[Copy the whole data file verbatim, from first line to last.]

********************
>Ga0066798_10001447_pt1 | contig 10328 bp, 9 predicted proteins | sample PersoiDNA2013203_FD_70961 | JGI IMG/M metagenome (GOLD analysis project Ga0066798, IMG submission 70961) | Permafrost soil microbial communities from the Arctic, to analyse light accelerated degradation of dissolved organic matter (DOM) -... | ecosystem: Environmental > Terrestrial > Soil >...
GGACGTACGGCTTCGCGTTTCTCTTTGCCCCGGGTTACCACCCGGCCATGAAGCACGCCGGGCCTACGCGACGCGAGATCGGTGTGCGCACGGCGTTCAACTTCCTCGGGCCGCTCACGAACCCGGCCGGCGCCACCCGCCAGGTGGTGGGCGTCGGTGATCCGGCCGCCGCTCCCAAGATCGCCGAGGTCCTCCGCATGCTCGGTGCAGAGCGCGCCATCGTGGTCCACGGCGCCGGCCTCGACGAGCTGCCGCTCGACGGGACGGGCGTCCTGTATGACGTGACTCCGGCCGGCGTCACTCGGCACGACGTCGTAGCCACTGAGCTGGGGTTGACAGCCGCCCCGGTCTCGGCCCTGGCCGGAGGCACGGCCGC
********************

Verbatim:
>Ga0066798_10001447_pt1 | contig 10328 bp, 9 predicted proteins | sample PersoiDNA2013203_FD_70961 | JGI IMG/M metagenome (GOLD analysis project Ga0066798, IMG submission 70961) | Permafrost soil microbial communities from the Arctic, to analyse light accelerated degradation of dissolved organic matter (DOM) -... | ecosystem: Environmental > Terrestrial > Soil >...
GGACGTACGGCTTCGCGTTTCTCTTTGCCCCGGGTTACCACCCGGCCATGAAGCACGCCGGGCCTACGCGACGCGAGATCGGTGTGCGCACGGCGTTCAACTTCCTCGGGCCGCTCACGAACCCGGCCGGCGCCACCCGCCAGGTGGTGGGCGTCGGTGATCCGGCCGCCGCTCCCAAGATCGCCGAGGTCCTCCGCATGCTCGGTGCAGAGCGCGCCATCGTGGTCCACGGCGCCGGCCTCGACGAGCTGCCGCTCGACGGGACGGGCGTCCTGTATGACGTGACTCCGGCCGGCGTCACTCGGCACGACGTCGTAGCCACTGAGCTGGGGTTGACAGCCGCCCCGGTCTCGGCCCTGGCCGGAGGCACGGCCGC